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  • Deposed Egyptian President Mohammed Morsi listens to his verdict behind bars at a court on the outskirts of Cairo, Egypt June 16, 2015.

    Deposed Egyptian President Mohammed Morsi listens to his verdict behind bars at a court on the outskirts of Cairo, Egypt June 16, 2015. | Photo: Reuters

Published 30 December 2017
Opinion

The country’s first ever democratically elected president was ousted in a coup by the current president less than a year into his rule.

Despite already serving two sentences that amount to 45 years in prison, Egypt sentenced former President Mohammed Morsi to three years in prison Saturday along with 19 others, and fined him 2 million Egyptian pounds, US$112,700, on charges of insulting the judiciary.

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Others tried by the court in the same case including leading Egyptian activist Alaa Abdel Fattah and lawmaker and television presenter Tawfik Okasha were instead given fines ranging from 30,000 to 1 million Egyptian pounds.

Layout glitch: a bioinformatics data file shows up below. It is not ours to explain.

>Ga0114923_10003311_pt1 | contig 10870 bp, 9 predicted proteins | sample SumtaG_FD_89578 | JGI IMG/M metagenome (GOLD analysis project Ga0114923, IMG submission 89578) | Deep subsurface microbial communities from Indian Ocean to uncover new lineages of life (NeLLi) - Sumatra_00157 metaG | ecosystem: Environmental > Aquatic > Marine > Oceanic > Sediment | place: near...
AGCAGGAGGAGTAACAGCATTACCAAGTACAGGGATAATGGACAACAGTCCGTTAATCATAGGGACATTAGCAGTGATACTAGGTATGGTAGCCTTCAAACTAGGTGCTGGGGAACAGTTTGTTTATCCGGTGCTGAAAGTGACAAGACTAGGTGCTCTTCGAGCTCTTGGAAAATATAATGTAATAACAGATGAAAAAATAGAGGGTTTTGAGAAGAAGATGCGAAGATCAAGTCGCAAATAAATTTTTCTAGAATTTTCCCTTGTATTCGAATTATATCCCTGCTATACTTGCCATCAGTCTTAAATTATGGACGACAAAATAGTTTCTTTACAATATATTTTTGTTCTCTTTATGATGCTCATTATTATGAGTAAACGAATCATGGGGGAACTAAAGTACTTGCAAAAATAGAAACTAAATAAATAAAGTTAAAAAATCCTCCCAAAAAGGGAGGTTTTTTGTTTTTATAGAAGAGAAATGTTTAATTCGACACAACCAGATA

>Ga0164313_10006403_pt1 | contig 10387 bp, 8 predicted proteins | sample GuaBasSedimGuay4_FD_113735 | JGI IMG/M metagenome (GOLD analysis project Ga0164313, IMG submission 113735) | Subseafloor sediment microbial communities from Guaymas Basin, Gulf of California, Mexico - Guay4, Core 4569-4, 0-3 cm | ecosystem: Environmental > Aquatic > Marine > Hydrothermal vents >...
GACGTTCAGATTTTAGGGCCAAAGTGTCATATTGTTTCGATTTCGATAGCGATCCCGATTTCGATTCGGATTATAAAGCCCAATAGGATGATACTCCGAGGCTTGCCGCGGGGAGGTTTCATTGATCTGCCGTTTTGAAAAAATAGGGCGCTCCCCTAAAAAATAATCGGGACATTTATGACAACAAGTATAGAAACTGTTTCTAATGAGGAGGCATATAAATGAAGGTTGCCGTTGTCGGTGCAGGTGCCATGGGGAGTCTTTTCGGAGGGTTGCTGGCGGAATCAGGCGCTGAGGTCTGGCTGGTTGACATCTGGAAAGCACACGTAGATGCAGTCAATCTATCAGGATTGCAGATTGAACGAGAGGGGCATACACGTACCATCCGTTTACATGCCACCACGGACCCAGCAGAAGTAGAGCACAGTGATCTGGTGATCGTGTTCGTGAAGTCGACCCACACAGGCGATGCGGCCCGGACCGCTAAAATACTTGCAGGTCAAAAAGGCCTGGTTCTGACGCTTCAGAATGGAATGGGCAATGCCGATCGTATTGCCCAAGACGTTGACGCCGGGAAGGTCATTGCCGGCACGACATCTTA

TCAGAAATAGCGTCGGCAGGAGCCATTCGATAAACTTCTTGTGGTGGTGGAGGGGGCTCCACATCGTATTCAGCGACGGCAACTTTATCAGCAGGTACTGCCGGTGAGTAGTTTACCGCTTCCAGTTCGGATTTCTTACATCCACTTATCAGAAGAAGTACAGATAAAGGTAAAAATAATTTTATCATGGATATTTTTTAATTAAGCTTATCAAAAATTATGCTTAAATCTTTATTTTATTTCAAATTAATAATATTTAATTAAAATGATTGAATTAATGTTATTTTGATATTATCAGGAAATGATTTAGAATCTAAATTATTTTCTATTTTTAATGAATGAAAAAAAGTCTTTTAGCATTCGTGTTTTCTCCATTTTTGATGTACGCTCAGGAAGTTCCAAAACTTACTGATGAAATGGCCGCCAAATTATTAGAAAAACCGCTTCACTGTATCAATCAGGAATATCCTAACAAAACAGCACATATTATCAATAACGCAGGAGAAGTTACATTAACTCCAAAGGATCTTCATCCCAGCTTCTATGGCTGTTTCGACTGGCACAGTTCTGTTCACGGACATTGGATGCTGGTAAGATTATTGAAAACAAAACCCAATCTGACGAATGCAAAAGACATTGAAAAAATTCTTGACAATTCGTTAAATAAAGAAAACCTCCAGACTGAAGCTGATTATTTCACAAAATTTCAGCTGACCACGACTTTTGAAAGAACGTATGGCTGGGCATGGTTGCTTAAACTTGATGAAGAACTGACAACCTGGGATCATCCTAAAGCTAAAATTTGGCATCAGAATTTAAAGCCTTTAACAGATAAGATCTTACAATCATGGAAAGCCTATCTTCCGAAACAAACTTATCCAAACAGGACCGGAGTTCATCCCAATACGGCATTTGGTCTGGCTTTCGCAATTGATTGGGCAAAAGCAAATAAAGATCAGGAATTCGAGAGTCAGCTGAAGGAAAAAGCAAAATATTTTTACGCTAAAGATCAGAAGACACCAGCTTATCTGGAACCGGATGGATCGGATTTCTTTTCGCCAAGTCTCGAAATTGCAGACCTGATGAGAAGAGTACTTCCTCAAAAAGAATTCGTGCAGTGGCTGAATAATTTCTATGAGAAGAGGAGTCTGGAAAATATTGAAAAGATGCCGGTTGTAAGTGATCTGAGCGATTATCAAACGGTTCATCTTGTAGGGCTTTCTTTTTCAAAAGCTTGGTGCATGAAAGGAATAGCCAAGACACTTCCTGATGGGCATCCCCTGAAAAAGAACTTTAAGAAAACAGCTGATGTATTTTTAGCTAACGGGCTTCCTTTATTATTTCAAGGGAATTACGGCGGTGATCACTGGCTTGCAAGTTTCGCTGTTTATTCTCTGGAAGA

Morsi, Egypt’s first democratically elected president after Egypt's 2011 revolution, was overthrown in mid-2013 by then-general Abdel Fattah el-Sisi, now the president, following mass protests against his rule.

He was immediately arrested and is now serving a 20-year sentence over inciting the killing of protesters during demonstrations in 2012 and a 25-year sentence for spying for Qatar.

Meanwhile, el-Sisi’s judiciary has dropped all charges against former dictator Hosni Mubarak and many of his government officials who were tried and convicted of killing hundreds of protesters during the Arab Spring-inspired protests against his decades-long rule. Mubarak is now free after just six years in prison. 

The aftermath of Mursi’s ouster saw the killing of thousands of his supporters by el-Sisi's regime as well as the prosecution of many Islamist and secular activists who were part of the 2011 revolution.

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